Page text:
Getting the Call
I was on my normal early morning commute when my cell phone rang; it was the leader of an advanced technology task force for the government of a large Midwestern state. I had been collaborating with this team on securing a multi-million dollar national grant for their region. The promise of our work was equipping vehicles with radios to allow them to communicate with other cars and intersection equipment to greatly improve safety – a driver would receive a warning of a red light incursion, for example.
I expected him to ask some routine questions about the project, so I was surprised when he asked: “We have an opportunity for a live demonstration of our technology to all the significant C-level state and federal stakeholders. We would like you to provide a rolling demo, as well as transportation for them from the hotel to the meeting site. Can you commit your organization to having the demo on the ground and ready?”
We had a rough idea of what we were trying to do, but no one was close technologically. The complexity of fielding this type of demonstration request would usually have resulted in a program schedule spanning months, not days, and I knew there would be many hills to climb – and walls to break through – to get it done. I queried my customer on the phone about what on-the-ground support we could expect, and once I was comfortable that there was mutual resource commitment for what he was asking me to shoulder, I said, “yes.”
Two years prior to this customer’s call, I’d presented the business case to the senior leadership team and had been given a substantial budget, along with a mandate to a team of eight with the budget to match. One perk of my long tenure within the organization was being able to tap the people I called “top tenners” for the team. Top tenners were those who made my list of difference-makers: top performers from all walks of the organization including research, field team leaders, program managers and financial problem solvers. These were the people who, if you ever need to start a new venture, are on the top of your mind. Your dream team.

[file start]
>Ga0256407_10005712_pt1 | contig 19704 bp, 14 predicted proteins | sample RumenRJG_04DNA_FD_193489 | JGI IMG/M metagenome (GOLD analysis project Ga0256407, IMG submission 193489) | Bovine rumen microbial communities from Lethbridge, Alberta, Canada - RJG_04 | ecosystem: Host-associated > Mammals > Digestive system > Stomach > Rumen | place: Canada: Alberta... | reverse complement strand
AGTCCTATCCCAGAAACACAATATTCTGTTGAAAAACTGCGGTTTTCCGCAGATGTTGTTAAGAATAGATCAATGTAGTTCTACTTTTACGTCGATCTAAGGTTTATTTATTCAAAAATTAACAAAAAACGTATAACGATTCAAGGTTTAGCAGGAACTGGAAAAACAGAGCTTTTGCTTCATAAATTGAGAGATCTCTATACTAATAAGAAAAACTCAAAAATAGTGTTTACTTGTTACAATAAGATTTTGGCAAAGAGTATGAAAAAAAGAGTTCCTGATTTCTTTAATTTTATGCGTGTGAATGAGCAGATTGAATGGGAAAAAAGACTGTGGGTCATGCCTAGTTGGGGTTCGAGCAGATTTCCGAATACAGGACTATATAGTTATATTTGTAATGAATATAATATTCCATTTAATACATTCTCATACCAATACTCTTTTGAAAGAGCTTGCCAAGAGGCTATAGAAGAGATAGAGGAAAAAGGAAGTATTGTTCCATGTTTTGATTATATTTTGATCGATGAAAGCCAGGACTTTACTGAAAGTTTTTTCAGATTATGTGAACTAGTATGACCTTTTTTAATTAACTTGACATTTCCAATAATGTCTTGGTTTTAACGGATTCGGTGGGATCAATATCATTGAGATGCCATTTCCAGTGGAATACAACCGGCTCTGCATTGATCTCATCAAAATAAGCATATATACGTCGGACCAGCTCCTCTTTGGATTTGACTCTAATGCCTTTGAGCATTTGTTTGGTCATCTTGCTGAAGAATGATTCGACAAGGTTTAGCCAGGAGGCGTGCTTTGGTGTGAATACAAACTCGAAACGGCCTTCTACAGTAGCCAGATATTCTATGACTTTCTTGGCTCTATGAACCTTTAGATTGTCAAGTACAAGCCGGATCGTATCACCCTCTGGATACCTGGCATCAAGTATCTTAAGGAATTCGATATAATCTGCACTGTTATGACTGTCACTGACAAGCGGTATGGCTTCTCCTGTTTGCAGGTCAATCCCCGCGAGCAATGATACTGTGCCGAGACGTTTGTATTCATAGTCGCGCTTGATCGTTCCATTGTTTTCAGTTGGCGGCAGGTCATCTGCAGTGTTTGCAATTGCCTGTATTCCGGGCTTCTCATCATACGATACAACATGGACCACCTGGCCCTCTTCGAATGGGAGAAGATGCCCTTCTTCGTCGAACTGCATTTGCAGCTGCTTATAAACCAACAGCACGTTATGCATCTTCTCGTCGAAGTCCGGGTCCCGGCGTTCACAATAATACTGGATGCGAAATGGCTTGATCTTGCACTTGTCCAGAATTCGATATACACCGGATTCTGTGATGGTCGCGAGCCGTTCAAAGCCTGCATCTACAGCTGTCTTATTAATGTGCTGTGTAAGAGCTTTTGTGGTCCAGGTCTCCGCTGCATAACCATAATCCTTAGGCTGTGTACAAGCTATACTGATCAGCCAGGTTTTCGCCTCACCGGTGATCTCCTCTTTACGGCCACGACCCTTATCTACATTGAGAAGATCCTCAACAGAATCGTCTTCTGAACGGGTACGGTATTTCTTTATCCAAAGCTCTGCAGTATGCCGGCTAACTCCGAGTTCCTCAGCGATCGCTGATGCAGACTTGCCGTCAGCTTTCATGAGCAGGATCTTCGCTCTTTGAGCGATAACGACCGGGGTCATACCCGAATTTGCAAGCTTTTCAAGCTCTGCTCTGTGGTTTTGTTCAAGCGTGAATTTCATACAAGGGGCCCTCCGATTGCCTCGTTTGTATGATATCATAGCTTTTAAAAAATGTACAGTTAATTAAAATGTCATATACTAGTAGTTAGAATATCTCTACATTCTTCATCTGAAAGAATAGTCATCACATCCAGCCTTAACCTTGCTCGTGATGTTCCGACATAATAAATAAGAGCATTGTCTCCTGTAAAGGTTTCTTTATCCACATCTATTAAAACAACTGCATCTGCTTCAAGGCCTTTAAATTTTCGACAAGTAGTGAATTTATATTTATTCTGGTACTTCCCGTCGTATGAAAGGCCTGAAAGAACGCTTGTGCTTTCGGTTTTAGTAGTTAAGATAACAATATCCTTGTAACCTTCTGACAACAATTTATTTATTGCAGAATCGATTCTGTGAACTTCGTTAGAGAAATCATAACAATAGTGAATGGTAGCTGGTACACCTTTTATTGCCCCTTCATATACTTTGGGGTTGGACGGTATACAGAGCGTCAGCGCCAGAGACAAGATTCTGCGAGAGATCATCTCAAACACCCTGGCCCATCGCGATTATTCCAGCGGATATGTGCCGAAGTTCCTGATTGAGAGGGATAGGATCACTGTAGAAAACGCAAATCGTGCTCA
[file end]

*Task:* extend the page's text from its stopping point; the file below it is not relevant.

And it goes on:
I wound up with a tight-knit group of about a dozen top tenners. Our team had done amazing work in building up the hardware and software for an on-campus demo of the technology that had worked well for senior management review, but the logistics of going on the road and adding more functionality in this short time frame was daunting.
What we did have, however, were all the elements that make a great team:
- Clear objectives
- Talent that was deep in specialty and wide in our ability to work together
- Egos checked at the door
The team hit the ground running, and the time went by in a flash of 10, 18-hour days. Issues were identified and overcome. We rented vehicles and outfitted them with the prototype technology. No Internet access? We put up Internet access points in hotel windows. Glitchy software? We used our team halfway around the globe to improve it on what was our third shift. Not enough people? We hired summer interns to drive the vehicles and began to practice, practice, practice. The video that we would be using in the demo showed up at the last minute due to final edits.
The day came, the state’s governor and staff arrived, and the technology ran flawlessly. The most amusing moment was when the security team met with me in a walkthrough and was emphatic that she would not be riding in the demonstration vehicle. To her team’s surprise, this leader listened to our briefing and stated clearly “lets go for a ride.” I still recall the black suburban chasing her around the driving course. Success. Then we all slept for three days straight.
In Good to Great, Jim Collins showed us that it was important to get the right people “on the bus” to have a great company. Great teams are highly agile and adaptive, and when called on to do the heavy lifting, they don’t blink – they dig in and get it done.
- Is there enough support and mutual trust on your team, that if you got that call, you could say yes?
- Do you know who the “top tenners” are in your world?
- Are you taking on big enough challenges to get the best from them?
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